IndyTalks with Chancellor Rose

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Jon Ralston (left) speaking Chancellor Melody Rose a question and Jacob Solis (right). Photo by Jimmy Romo

In front of a live audience, The Nevada Independent sat with Nevada System of Higher Education Chancellor, Melody Rose and provided insight from the pandemic and the budget at Myron’s, located inside The Smith Center. 

The last IndyTalks of the year brought The Nevada Indepdendent’s CEO, Jon Ralston and higher education reporter, Jacob Solis to moderate the hour-long discussion. 

Rose became chancellor during the front half of the pandemic, June of 2020 and serves 107,000 students. She said that her and her husband were ready for adventure and change as she served as a leader for over two decades in Oregon’s higher education system.  

“The challenge [in Nevda’s higher education] if I could boil it down is to create a college-going culture,” said Rose. “So we can talk about budget woes, we can talk about changes in the business model, we can talk about all of those things but truly the number one thing that attracted me to this opportunity is the fact that we have a very low capture rate of high school seniors.” 

She also points out that Nevada is consistently ranked one of the lowest in the percentage of high school graduates that will go into higher education. That’s an important issue to solve for Rose. 

With her experience in Oregon and a national consultant, she believes that her fresh perspective can offer a solution to the problem.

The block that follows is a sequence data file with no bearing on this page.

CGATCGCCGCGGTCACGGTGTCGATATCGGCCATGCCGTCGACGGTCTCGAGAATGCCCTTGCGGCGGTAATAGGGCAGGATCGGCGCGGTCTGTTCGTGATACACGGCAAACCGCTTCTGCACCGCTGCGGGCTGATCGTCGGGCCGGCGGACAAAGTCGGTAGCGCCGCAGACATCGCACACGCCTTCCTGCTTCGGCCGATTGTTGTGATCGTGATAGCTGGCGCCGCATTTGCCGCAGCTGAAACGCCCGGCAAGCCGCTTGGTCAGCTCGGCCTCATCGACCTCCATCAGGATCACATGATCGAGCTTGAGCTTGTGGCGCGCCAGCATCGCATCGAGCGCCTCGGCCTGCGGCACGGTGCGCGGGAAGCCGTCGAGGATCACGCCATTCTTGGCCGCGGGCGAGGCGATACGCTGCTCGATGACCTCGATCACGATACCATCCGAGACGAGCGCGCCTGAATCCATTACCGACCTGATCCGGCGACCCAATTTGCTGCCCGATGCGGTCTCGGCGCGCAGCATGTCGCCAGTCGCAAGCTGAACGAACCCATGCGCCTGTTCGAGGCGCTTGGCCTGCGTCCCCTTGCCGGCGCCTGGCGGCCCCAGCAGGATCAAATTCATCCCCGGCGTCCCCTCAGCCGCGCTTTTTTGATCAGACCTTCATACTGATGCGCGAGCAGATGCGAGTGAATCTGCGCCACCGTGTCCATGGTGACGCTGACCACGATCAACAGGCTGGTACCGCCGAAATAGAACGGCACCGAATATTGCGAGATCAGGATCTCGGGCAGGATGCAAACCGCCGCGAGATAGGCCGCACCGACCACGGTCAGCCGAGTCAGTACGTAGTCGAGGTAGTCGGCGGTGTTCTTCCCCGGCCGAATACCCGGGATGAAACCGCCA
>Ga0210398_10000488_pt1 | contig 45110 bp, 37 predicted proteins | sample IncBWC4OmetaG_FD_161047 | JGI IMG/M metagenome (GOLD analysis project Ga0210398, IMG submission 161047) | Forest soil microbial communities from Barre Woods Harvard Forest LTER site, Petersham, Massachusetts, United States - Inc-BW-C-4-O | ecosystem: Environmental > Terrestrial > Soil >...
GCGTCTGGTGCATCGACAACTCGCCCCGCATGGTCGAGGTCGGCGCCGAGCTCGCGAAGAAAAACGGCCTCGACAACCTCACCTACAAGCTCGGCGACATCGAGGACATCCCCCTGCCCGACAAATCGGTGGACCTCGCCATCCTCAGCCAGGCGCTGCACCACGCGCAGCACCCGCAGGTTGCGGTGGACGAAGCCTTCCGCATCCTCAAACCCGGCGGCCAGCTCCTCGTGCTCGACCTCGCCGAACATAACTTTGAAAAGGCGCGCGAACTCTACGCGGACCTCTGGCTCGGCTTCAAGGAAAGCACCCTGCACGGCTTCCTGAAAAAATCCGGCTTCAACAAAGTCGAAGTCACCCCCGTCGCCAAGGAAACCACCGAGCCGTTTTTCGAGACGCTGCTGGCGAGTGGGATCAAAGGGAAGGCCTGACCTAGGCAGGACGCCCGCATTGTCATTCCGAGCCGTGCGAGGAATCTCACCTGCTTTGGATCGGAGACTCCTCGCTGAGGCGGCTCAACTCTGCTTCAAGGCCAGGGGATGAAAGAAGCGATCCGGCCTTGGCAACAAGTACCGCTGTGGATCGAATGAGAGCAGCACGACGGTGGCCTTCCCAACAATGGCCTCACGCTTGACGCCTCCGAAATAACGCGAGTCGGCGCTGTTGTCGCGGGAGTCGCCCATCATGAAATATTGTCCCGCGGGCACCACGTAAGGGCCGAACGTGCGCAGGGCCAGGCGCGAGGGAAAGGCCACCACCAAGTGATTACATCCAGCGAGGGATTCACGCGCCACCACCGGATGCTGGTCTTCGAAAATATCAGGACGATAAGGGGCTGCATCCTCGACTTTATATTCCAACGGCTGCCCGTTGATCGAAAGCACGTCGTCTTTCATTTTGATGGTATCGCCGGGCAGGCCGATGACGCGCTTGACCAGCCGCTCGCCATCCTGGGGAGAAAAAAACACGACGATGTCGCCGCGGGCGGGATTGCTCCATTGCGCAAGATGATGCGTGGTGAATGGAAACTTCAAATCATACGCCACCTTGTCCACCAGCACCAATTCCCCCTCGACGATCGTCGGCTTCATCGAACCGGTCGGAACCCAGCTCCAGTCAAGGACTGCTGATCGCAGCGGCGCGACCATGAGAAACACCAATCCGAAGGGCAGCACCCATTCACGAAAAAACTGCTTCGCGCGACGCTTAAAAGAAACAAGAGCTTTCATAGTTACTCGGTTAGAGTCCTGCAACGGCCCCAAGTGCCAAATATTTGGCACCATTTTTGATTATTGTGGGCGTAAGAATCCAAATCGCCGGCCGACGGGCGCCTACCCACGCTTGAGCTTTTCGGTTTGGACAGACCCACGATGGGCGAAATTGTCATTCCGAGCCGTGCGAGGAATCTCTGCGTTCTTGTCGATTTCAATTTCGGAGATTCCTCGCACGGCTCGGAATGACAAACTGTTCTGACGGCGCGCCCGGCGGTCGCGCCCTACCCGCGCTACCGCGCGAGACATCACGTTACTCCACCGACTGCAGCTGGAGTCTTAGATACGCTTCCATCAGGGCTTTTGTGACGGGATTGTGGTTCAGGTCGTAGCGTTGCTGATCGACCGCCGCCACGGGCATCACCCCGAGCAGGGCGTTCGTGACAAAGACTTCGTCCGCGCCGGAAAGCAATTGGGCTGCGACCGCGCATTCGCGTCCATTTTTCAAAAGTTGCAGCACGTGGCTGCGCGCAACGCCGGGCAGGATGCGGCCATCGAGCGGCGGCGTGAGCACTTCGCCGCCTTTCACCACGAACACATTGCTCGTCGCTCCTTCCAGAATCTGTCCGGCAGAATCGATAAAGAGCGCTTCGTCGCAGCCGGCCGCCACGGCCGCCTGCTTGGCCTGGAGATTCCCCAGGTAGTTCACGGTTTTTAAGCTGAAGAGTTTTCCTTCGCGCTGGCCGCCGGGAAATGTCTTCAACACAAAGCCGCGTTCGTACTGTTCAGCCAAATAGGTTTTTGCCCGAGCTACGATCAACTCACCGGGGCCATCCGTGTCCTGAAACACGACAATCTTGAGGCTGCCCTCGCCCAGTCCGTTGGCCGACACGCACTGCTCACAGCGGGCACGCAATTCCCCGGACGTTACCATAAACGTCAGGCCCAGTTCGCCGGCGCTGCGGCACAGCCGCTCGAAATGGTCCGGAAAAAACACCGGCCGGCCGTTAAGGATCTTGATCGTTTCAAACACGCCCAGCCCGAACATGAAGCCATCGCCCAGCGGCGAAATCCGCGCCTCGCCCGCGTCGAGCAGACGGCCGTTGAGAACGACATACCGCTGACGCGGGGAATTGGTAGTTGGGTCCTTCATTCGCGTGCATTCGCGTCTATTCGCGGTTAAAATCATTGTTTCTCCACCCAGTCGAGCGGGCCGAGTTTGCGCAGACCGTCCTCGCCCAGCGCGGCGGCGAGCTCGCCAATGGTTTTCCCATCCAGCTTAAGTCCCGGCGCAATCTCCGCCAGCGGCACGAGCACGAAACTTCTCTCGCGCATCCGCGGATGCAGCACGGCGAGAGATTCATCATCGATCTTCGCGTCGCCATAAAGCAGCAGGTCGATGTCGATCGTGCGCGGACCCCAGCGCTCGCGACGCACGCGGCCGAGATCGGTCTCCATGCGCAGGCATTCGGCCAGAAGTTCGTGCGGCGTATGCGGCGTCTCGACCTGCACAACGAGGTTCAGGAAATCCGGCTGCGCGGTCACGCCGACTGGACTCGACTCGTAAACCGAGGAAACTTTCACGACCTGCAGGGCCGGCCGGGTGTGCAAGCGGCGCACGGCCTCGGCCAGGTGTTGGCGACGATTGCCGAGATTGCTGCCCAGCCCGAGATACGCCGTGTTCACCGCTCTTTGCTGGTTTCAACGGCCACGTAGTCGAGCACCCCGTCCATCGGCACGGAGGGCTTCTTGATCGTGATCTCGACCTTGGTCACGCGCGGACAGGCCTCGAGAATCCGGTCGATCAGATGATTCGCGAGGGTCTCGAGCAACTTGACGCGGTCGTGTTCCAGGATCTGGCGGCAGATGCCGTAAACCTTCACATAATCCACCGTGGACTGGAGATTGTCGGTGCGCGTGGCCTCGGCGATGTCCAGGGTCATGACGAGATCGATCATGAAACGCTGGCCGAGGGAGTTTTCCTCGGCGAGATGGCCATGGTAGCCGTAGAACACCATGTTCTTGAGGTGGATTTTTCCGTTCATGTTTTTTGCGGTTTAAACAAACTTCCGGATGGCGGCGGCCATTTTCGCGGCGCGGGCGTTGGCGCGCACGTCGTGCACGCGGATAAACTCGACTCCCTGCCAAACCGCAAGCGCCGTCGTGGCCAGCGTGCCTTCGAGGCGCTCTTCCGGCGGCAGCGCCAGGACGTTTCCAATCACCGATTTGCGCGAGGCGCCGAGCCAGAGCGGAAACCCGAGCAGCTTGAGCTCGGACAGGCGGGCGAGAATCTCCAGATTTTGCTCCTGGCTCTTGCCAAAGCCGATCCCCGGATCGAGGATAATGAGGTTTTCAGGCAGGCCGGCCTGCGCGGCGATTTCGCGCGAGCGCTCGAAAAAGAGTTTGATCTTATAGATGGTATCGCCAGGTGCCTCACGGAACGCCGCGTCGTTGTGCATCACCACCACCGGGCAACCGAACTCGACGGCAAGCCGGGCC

Solis pointed out that Nevada’s economy revolves around the gaming sector, resulting in the job market relying on positions that are not required to have a college degree. Rose combats the issue with her time in Oregon. 

“You have to work in partnership and you have to be willing as chancellor to go into classrooms of second graders and fifth graders and begin to talk to them about what it means to go to college,” said Rose. “Whether you’re part of the wolf pack or you’re a rebel, when you’re in second grade we’re going to be thinking about you and we’re going to be thinking about what your needs will be 10 years from now at our institutions.” 

Ralston stepped in to comment on the bright  shining optimism Rose has on Nevada, but he also pushed back that Nevada is not Oregon. 

The chancellor’s response was that she might me optimistic, but she is also relentless. 

She relentlessly emphasised how the average college degree will earn degree holders a million dollars more across their earning lifetime than if they had just finished or stopped out after high school. There are also social benefits that impact the community. 

Rose pointed out that communities that are well educated bring in everything from lower crime rates to lower dependency on social services. There is also more community engagement, social indicators of health that spike when there is more education.